Edit Module
Edit Module
Edit Module
Edit Module

Revisiting Chicago’s Tylenol Murders

In 1982, seven Chicago-area residents were killed after taking cyanide-laced Tylenol capsules. Three decades later, the principal players in that drama recount the frantic efforts to solve the crime — and the search for the perpetrator that continues to this day.

Terror in a Pill: The first victim, 12-year-old Mary Kellerman, died within four hours.   Photo: denisenfamily/Flickr

(page 5 of 5)


Thirty years after the seven deaths, the Tylenol murders remain unsolved.

Attorney General Fahner
In all the time I was a relevant part of the investigation, I always thought that it would have been resolved. I would have bet anything on it. I didn’t see how we could have that kind of manpower, that much analysis, [and] that it wouldn’t be solved. I just didn’t believe it then, and I don’t believe it now.

Superintendent Brzeczek
My opinion is that this was an initial homicide where the bad guy knew the victim and that was it. And then to cover it up, the bad guy went and contaminated the other ones. That motive makes the most sense to me.

Firefighter Keyworth
I personally think that the person or persons involved in this—my gut feeling was that their purpose was to bring the United States to its knees: “Look at the power we have. We can shut down the entire economy. We can control the world.” And for a short period of time, they did. In today’s world, it would be domestic terrorism. We didn’t have that terminology back then. But it was actually the first case of domestic terrorism in the country.

Attorney General Fahner
I don’t mean to be melodramatic, but it was kind of the first act of terrorism, in that there was no intended victim, just random victims. Not unlike what happens in the world today when people throw pipe bombs. Up until that time, when you had mass murderers like Richard Speck, these were people who had selected victims and decided what they were going to do or not going to do. But this really was random. And that’s what terrorism is to me—to frighten or kill indiscriminately.

Flight Attendant Ahern
I swear to you, there were no over-the-counter pills in my house for over two years. No aspirin; no Tylenol. I lost my trust in humanity. I was afraid to give my kids milk because there were no safety caps on milk. I was worried about cereal. I kept thinking to myself, If they can open up a pill bottle and put cyanide in there, what’s to stop them from poisoning all our food?

Director Zagel
You see a lot of terrible things in this business. You see a lot of terrible things even as a judge. And your mind sort of puts them away. But there are some things that you simply can’t close the book on, and what you can’t close the book on is not the investigative stuff and the various things you did. It’s the human parts of it, and the inhuman events that caused them, and it sticks with you.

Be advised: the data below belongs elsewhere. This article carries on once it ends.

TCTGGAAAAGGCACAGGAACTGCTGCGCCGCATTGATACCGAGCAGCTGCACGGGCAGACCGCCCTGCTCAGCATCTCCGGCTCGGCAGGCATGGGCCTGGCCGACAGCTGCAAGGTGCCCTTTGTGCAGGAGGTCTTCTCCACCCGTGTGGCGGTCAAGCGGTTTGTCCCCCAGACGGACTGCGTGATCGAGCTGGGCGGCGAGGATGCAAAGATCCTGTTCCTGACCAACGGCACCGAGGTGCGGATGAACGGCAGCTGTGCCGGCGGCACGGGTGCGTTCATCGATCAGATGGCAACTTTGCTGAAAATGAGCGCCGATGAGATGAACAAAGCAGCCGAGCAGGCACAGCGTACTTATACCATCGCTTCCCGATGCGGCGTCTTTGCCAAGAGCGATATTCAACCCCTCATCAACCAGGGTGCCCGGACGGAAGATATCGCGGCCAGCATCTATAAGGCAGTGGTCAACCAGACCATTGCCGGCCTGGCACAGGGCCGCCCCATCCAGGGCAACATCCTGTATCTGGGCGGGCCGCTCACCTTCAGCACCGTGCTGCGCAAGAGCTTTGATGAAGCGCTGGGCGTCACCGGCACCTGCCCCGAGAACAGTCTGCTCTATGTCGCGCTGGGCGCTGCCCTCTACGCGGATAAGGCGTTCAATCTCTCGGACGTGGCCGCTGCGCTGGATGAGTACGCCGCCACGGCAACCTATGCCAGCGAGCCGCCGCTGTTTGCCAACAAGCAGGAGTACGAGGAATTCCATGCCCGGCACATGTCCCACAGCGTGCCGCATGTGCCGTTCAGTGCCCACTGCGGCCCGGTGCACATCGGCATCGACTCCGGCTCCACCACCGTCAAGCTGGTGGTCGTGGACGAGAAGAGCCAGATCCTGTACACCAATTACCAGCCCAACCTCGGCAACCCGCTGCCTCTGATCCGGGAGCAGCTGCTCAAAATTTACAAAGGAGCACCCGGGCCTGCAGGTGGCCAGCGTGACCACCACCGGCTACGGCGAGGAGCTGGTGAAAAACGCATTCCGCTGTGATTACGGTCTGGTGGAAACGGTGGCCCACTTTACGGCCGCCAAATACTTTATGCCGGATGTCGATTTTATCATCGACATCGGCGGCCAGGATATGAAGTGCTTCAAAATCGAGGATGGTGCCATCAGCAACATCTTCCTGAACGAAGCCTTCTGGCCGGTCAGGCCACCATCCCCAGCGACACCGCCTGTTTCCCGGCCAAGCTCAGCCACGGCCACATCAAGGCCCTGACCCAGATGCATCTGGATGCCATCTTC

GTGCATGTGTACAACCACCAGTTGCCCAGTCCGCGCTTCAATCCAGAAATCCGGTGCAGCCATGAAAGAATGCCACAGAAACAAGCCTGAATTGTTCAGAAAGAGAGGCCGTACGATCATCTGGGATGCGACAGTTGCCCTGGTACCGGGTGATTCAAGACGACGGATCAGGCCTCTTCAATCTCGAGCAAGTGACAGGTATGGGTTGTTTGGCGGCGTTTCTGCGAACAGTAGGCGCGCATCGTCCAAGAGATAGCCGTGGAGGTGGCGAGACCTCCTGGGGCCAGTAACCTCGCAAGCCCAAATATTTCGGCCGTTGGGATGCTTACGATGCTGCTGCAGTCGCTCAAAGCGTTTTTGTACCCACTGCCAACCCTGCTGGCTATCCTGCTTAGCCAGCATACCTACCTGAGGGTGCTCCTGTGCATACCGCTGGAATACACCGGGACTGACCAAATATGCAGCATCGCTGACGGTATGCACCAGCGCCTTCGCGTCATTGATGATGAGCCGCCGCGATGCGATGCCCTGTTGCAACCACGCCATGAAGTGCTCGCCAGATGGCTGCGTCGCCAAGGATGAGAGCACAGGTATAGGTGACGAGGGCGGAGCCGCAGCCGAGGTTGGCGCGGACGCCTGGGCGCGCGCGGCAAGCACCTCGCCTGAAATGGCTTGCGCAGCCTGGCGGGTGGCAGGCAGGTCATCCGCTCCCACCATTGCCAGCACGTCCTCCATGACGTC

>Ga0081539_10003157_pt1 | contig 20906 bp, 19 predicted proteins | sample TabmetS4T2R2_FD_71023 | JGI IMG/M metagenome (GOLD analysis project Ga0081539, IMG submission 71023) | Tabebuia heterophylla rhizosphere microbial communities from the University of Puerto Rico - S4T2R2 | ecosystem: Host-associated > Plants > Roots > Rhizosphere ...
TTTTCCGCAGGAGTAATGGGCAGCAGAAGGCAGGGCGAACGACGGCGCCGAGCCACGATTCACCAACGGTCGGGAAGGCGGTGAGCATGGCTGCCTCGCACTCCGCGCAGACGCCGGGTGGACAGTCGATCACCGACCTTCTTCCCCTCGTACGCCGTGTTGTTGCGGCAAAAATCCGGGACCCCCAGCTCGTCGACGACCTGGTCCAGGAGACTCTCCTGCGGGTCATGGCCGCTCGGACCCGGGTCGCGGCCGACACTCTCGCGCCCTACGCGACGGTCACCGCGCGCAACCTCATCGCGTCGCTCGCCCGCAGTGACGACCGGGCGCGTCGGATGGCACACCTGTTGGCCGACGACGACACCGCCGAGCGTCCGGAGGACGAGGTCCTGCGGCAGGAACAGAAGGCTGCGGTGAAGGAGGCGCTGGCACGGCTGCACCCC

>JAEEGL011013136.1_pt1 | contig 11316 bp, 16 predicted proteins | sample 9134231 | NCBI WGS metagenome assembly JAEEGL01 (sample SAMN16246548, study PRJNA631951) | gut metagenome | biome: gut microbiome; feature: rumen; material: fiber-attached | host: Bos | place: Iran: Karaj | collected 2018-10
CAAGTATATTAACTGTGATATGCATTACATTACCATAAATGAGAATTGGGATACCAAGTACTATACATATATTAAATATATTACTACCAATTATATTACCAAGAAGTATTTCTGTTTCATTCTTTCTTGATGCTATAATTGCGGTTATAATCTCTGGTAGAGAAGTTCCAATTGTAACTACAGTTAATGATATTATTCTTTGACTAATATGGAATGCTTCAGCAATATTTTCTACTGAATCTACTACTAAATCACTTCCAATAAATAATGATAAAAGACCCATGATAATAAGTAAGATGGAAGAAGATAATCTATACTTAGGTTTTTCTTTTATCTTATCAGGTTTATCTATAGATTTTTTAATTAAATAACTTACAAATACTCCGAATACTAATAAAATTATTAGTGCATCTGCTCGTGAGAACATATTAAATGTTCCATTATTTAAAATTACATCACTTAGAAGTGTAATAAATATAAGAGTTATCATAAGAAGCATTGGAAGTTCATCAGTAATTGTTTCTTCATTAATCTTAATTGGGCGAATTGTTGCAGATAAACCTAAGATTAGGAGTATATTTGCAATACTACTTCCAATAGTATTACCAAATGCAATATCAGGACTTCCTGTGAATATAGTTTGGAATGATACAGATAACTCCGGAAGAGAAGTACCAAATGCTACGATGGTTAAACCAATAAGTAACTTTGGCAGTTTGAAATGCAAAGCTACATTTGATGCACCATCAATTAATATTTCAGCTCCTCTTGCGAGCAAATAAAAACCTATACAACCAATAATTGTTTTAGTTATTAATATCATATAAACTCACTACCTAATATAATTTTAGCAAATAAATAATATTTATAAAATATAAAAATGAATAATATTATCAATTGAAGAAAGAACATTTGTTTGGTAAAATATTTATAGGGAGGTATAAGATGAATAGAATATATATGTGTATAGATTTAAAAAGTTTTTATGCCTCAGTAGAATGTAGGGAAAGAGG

Flight Attendant Ahern
I can bring myself to cry thinking about everything Paula didn’t get to see. People from the Tylenol poisonings didn’t get closure. They didn’t get to slam the door on the guy who did this.

Mayor Byrne
It was a very sad moment for my administration. I can’t think of a thing I’d have done differently. We did the best we could under the circumstances. But there was a young girl with a headache and she’s dead. It was just a terrible thing.

Attorney General Fahner
I feel very sorry for the families. I feel very badly. I think emotionally they want to know some justice has been done.

Investigator Pishos
The FBI came and talked to me not too long ago because they reopened the case. They were going back and swabbing everyone for DNA because I believe they still have the bottles with the capsules, so they are ruling out anyone who was in contact with those bottles.

Dr. Kim
The FBI called me six months ago asking me to do a DNA test. I asked them what was happening, and they said, “Well, we’re reopening the case.”

Rick Kappelman
Sergeant with the Arlington Heights police
Without divulging any more than this, the investigation is at this point open and active. They are actively pursuing leads even at this late date.

Royden “Ross” Rice
Special agent in the FBI’s Chicago office
The FBI is helping to coordinate a reinvestigation or a continuing investigation of the 1982 Tylenol poisonings. If evidence is developed which links a person or persons to that crime, they will in all likelihood be charged with violating state murder statutes in DuPage and/or Cook Counties. Because it’s still ongoing, we can’t discuss the case.

Ed Reiner
Husband of victim Mary Reiner
It’s still pretty rough. And it’s hard to talk about. This kind of thing doesn’t go away.

Edit Module


Edit Module


Edit Module
Submit your comment

Comments are moderated. We review them in an effort to remove foul language, commercial messages, abuse, and irrelevancies.

Edit Module